Smithsonian/USGS Weekly Volcanic Activity Report 1-7 June 2011 9 June 2011Posted by admin in activity reports, Aso, Batu Tara, Chile, Dieng Volcanic Complex, Dukono, eruptions, Hawaii, Indonesia, Japan, Kamchatka, Karangetang, Karymsky, Kilauea, Kizimen, Kliuchevskoi, Pacific, Papua New Guinea, Popocatépetl, Puyehue, Rabaul, Russia, Sakura-jima, Shiveluch, United States, Vanuatu, Villarrica, Weekly Volcanic Activity Reports, Yasur.
Tags: Global Volcanism Program
The Smithsonian Institution and United States Geological Survey Weekly Volcanic Activity Report, compiled by Sally Kuhn Sennert, has been issued for the week 1-7 June 2011. It’s been a lively volcanic week – highlights include:
- Dieng Volcanic Complex: carbon dioxide emissions and seismicity both remain elevated
- Popocatépetl: ash plumes reaching altitudes between 1 and 3 km create ashfall in nearby regions
- Puyehue-Cordón Caulle: an eruption began on 4 June following intense seismicity
- Kilaeua: two lava lakes were active during 1-7 June
Click on the map for a larger version (1211 x 784 pixels).
The Smithsonian Institution/United States Geological Survey Weekly Volcanic Activity Report for 1-7 June 2011 is now available on the Global Volcanism Program website. The following is a summary and not a substitute for the full report.
- The current report: Weekly Volcanic Activity Report.
- Previous reports: Weekly Reports Archive.
- The SI/USGS map of volcanoes discussed this week.
New activity/unrest: Aso (Japan), Dieng Volcanic Complex (Indonesia), Kliuchevskoi (Russia), Popocatépetl (Mexico), Puyehue-Cordón Caulle (Chile), Yasur (Vanuatu).
Ongoing activity: Batu Tara (Indonesia), Dukono (Indonesia), Karangetang [Api Siau] (Indonesia), Karymsky (Russia), Kilauea (Hawaii, USA), Kizimen (Russia), Rabaul (Papua New Guinea), Sakura-jima (Japan), Shiveluch (Russia), Villarrica (Chile).
Note: ‘a.s.l.’ = ‘above sea level’.
Aso (Japan). Based on notices from JMA, the Tokyo VAAC reported reported that during 1-7 June plumes from Aso rose to altitudes of 1.5-2.1 km (5,000-7,000 ft) a.s.l. and drifted NW, N, NE, E and S. [GVP: Aso]
Dieng Volcanic Complex (Indonesia). CVGHM reported that during 29 May-5 June carbon dioxide gas emissions from Timbang, a cone that is part of the Dieng Volcanic Complex, remained elevated. Seismicity for Dieng also remained high. During 4-5 June white plumes from Sileri crater rose 20-60 m high and white plumes from Timbang rose only 2 m and drifted 300 m S. The Alert Level remained at 3 (on a scale of 1-4). [GVP: Dieng Volcanic Complex]
Kliuchevskoi (Russia). KVERT reported that during 27 May-3 June seismic activity at Kliuchevskoi was detected. Moderate steam-and-gas activity was observed on 30 May and 1 June; cloud cover prevented observations on the other days of the week. The Aviation Colour Code was lowered to Green. The Tokyo VAAC reported that on 6 June a possible eruption detected in satellite imagery produced a plume that rose to an altitude of 6.1 km (20,000 ft) a.s.l. and drifted NE. The VAAC stated that the ash could have also originated at Bezymianny. [GVP: Kliuchevskoi]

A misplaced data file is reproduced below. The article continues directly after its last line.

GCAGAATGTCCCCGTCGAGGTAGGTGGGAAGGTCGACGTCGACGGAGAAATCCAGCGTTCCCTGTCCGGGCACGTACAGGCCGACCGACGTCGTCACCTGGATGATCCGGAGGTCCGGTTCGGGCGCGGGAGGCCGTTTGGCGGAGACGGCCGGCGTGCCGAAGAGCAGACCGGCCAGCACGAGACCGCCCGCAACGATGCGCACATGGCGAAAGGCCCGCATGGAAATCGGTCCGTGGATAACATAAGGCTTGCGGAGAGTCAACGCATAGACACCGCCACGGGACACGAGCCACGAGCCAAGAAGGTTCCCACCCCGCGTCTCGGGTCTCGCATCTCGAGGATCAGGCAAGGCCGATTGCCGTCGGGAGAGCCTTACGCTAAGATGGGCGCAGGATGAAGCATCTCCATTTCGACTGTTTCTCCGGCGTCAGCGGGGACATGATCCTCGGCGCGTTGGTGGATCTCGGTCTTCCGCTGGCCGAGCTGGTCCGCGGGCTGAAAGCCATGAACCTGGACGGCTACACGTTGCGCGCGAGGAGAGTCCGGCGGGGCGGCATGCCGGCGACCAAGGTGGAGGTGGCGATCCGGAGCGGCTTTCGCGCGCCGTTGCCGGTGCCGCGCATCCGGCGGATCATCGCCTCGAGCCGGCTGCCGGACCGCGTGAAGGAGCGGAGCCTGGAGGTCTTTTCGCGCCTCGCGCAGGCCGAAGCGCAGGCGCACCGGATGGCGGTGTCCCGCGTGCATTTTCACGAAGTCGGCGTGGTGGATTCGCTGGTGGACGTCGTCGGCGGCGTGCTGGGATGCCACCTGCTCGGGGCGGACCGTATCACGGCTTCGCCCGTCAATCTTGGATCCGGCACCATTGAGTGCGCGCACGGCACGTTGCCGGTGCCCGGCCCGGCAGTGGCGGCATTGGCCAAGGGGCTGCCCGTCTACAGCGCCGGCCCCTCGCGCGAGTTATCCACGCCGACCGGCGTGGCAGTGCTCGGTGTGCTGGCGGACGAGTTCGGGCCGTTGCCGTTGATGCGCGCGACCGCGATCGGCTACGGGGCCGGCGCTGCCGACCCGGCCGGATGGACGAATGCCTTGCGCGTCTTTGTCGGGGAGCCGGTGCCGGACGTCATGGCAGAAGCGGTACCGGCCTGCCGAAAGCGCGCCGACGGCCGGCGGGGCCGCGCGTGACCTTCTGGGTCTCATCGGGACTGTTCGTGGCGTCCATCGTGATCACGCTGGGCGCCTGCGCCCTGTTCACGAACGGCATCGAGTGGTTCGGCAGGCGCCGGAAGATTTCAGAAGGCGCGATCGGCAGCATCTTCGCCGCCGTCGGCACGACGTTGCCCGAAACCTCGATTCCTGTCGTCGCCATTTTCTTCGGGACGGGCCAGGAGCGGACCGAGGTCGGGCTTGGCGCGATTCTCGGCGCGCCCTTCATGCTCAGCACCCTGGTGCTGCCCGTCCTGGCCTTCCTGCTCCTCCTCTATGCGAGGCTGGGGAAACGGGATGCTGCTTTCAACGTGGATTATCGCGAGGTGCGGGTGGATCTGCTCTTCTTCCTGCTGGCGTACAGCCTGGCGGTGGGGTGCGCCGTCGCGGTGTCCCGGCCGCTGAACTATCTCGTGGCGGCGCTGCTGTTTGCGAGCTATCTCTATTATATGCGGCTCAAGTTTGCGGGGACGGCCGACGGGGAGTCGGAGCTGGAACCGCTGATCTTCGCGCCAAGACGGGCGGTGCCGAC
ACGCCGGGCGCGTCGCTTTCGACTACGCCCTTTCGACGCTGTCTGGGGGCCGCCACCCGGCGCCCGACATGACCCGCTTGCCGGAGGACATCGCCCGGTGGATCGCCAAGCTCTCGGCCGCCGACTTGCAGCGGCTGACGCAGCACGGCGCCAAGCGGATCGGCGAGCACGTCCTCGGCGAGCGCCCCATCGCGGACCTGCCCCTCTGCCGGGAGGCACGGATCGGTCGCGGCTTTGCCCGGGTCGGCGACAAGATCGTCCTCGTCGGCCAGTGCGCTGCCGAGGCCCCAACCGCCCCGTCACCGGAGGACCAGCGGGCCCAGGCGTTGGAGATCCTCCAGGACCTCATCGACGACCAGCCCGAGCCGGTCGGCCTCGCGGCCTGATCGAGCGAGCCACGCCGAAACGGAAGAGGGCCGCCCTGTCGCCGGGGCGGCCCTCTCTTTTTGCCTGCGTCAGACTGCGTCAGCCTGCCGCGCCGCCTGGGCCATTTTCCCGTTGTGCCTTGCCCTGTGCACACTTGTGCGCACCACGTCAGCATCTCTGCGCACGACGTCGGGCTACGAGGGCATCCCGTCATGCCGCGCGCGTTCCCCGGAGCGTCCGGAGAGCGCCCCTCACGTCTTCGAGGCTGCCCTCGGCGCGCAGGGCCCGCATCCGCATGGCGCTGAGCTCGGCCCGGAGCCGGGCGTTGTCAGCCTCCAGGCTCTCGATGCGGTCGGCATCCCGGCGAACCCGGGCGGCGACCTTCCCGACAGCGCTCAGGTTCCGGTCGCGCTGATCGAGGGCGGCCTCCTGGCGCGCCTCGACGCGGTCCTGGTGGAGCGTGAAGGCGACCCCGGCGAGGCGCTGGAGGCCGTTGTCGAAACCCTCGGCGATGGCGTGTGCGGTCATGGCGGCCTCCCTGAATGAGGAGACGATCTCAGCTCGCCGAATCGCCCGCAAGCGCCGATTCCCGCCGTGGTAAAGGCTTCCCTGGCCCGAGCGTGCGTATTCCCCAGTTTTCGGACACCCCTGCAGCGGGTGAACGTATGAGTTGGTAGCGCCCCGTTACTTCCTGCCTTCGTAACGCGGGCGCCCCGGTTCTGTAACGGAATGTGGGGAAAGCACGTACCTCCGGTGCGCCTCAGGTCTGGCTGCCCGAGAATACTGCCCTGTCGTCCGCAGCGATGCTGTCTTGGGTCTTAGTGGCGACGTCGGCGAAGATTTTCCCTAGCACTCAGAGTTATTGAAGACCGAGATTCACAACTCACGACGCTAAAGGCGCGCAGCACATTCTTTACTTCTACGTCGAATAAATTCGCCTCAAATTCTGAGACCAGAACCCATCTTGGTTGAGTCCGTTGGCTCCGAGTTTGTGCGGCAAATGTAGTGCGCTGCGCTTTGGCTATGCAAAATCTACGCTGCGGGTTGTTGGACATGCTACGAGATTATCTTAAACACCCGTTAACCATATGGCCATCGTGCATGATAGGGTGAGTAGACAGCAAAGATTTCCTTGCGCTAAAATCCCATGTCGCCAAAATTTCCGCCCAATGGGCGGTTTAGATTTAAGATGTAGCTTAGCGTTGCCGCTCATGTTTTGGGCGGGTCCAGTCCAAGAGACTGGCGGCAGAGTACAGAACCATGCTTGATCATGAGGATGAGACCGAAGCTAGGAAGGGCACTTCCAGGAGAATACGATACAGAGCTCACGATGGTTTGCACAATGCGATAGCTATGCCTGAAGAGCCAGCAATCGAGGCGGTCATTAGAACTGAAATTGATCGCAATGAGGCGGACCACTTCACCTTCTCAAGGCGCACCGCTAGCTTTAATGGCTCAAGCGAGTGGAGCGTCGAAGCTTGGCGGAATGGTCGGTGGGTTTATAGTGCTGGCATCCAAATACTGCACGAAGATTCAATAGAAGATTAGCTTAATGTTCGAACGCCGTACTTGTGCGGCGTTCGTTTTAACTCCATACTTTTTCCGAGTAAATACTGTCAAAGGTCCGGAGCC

Popocatépetl (Mexico). CENAPRED reported that during 31 May-1 June steam-and-gas emissions from Popocatépetl occasionally contained small amounts of ash. At 0637 on 3 June an ash plume rose 3 km above the crater following seismic tremor. The lower-altitude portion of the plume drifted W (towards the state of Morelos) and the higher-altitude portion of the plume drifted ENE (over Puebla, 40 km E). Within a few hours ashfall was reported in the Morelos state, municipalities of Tetela del Volcán (20 km SW), Zacualpan (31 km SW), Jonacatepec (43 km SW) and Axochiapan (60 km SSW). At 2112 high-frequency, low-amplitude tremor was detected that was followed by an ash plume at 2116 that rose 1 km above the crater and drifted W. By 2130 activity had returned to normal levels. On 4 June an ash plume rose 1 km above the crater and drifted SSW at lower altitudes and NE at higher altitudes. [GVP: Popocatépetl]
Puyehue-Cordón Caulle (Chile). OVDAS-SERNAGEOMIN reported that between 2000 on 2 June and 1959 on 3 June about 1,450 earthquakes at Puyehue-Cordón Caulle were detected, or an average of about 60 earthquakes per hour. The earthquakes were mostly hybrid and long-period, and located in the SE sector of the Cordón Caulle rift zone at depths of 2-5 km. SERNAGEOMIN scientists along with regional authorities flew over the volcano, noting no significant changes. The Alert Level remained at 4, Yellow. Area residents reported feeling earthquakes during the evening of 3 June through the morning of 4 June. For a six-hour period on 4 June, seismicity increased to an average of 230 earthquakes per hour, at depths of 1-4 km. About 12 events were magnitudes greater than 4, and 50 events were magnitudes greater than 3. The Alert Level was raised to 5, Red. ONEMI reported that the border crossing into Argentina was closed and about 700 local people were to start evacuating. Later, an explosion from Cordón Caulle produced a 5-km-wide ash-and-gas plume that rose to an altitude of 12.2 km (40,000 ft) a.s.l. as noted by OVDAS scientists. The plume drifted S at 5 km altitude, and W and E at 10 km altitude. The Alert Level was raised to 6, Red. ONEMI reported the continuation of evacuations and increased the potential number of evacuees to 3,000. ONEMI also reported that the National Director of SERNAGEOMIN noted that lava was not detected, but pyroclastic flow deposits were observed. Residents reported a strong sulphur odor and significant ash and pumice fall. During 4-5 June ashfall several centimeters thick was reported in San Carlos de Bariloche, 100 km SE in Argentina, and surrounding areas. Based on analyses of satellite imagery, SIGMET notices, and information from the Puerto Montt Flight Information Region (FIR), the Buenos Aires VAAC reported that on 4 June ash plumes rose to altitudes of 10.7-13.7 km (35,000-45,000 ft) a.s.l. and drifted 870 km ESE. Diffuse gas-and-steam plumes drifted W. The next day an ash plume continued to rise to altitudes of 10.7-12.2 km (35,000-40,000 ft) a.s.l. and had drifted as far as 1,778 km ESE, over the coast of Argentina, and out into the Atlantic Ocean. A portion of the plume drifted WSW. News outlets reported that flights in southern Argentina were canceled during 4-5 June. On 6 June the continuous ash plume changed direction and was blown ENE as far as 178 km while the previous portion of the plume continued to drift ESE over the ocean. On 7 June the VAAC reported continuous emissions. Ash plumes rose to altitudes of 5.5-9.8 km (18,000-32,000 ft) a.s.l. and were 65-95 km wide. A large area of ash continued to drift E over the Atlantic Ocean. News articles noted that some flights in Paraguay and Chile were cancelled and about 4,000 people had evacuated. News photos showed ashfall and people collecting pumice in San Martin de los Andes, Argentina, 80 km NE. [GVP: Puyehue-Cordón Caulle]